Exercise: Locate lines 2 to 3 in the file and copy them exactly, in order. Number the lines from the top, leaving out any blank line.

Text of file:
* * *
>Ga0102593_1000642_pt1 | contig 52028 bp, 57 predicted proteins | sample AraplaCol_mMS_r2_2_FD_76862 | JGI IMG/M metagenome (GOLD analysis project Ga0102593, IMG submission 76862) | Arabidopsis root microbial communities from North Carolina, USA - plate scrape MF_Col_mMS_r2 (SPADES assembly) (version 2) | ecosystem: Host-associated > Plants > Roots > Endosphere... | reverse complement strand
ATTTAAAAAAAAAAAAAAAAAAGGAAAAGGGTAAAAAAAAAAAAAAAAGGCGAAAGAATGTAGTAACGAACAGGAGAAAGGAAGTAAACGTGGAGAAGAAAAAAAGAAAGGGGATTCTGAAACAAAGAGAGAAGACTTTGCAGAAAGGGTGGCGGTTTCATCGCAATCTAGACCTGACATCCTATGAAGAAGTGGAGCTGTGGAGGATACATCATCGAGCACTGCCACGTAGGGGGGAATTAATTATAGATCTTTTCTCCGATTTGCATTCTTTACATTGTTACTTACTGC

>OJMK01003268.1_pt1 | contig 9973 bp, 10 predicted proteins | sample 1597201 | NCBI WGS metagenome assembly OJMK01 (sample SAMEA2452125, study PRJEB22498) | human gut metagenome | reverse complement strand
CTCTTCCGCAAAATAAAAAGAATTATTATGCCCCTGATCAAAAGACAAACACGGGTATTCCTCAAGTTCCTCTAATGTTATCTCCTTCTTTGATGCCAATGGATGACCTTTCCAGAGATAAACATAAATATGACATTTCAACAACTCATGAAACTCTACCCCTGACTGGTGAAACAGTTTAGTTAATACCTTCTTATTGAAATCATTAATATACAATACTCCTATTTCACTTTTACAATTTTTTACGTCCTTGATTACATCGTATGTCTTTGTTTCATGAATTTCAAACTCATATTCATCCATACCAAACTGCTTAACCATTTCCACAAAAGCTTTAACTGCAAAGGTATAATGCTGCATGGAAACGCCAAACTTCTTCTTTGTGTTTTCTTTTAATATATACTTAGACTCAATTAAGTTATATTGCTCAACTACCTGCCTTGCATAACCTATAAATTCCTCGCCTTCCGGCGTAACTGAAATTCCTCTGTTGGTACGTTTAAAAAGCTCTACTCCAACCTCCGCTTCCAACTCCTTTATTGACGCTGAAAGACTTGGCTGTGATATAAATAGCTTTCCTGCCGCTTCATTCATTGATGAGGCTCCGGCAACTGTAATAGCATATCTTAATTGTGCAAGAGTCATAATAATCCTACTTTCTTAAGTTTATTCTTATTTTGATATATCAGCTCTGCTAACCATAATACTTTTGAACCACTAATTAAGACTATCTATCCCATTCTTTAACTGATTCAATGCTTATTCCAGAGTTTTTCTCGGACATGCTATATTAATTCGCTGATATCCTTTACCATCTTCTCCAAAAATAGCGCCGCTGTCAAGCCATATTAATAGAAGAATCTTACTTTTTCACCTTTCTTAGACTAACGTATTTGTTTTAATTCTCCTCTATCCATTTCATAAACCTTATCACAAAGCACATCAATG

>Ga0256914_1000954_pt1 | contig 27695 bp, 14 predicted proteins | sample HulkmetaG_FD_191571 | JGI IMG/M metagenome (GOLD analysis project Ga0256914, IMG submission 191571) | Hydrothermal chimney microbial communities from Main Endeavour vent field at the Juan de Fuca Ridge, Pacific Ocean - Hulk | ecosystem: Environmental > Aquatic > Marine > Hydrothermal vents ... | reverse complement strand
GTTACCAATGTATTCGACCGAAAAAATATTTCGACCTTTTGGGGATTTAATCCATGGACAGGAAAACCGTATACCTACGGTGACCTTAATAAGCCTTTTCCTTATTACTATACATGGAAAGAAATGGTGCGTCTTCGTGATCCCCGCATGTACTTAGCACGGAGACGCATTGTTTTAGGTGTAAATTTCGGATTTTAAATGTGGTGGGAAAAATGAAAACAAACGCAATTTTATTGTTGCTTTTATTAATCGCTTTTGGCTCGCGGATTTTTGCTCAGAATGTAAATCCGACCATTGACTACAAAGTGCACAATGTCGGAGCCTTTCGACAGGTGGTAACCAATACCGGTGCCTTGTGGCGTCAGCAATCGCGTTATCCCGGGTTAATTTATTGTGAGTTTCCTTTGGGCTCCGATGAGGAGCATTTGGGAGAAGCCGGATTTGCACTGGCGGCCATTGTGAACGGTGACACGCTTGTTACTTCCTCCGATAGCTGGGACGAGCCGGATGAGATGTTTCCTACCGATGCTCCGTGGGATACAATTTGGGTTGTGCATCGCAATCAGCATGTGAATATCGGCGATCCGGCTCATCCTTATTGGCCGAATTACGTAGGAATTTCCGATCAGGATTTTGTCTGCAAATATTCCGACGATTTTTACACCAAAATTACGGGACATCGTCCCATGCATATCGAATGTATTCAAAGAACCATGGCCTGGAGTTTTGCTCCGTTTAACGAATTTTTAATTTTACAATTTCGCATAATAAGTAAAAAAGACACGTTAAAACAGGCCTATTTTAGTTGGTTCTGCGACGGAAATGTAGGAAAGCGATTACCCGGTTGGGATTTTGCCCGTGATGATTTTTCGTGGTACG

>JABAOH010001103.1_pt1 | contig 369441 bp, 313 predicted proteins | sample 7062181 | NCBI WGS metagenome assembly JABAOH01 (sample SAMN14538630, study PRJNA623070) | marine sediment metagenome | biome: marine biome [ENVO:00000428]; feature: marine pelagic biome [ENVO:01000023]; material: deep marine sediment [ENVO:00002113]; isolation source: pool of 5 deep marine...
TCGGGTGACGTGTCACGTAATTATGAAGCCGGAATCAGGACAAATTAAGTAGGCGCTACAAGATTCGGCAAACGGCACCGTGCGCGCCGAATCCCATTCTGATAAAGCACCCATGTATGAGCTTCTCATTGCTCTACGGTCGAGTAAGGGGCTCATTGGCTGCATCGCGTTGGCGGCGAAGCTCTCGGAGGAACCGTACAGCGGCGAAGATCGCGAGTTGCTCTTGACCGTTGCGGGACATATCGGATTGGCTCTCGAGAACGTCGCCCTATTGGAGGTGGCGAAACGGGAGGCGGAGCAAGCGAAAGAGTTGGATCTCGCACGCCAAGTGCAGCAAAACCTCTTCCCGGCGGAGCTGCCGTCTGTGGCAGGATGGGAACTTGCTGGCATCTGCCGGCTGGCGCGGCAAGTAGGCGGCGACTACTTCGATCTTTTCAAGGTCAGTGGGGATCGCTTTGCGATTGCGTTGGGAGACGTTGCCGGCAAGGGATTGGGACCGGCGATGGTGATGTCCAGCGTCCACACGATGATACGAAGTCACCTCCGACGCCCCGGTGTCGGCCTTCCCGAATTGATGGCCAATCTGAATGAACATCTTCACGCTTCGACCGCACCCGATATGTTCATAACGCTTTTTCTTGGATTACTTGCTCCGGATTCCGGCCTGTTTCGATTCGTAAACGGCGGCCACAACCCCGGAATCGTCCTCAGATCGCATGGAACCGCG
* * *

ATTTAAAAAAAAAAAAAAAAAAGGAAAAGGGTAAAAAAAAAAAAAAAAGGCGAAAGAATGTAGTAACGAACAGGAGAAAGGAAGTAAACGTGGAGAAGAAAAAAAGAAAGGGGATTCTGAAACAAAGAGAGAAGACTTTGCAGAAAGGGTGGCGGTTTCATCGCAATCTAGACCTGACATCCTATGAAGAAGTGGAGCTGTGGAGGATACATCATCGAGCACTGCCACGTAGGGGGGAATTAATTATAGATCTTTTCTCCGATTTGCATTCTTTACATTGTTACTTACTGC

>OJMK01003268.1_pt1 | contig 9973 bp, 10 predicted proteins | sample 1597201 | NCBI WGS metagenome assembly OJMK01 (sample SAMEA2452125, study PRJEB22498) | human gut metagenome | reverse complement strand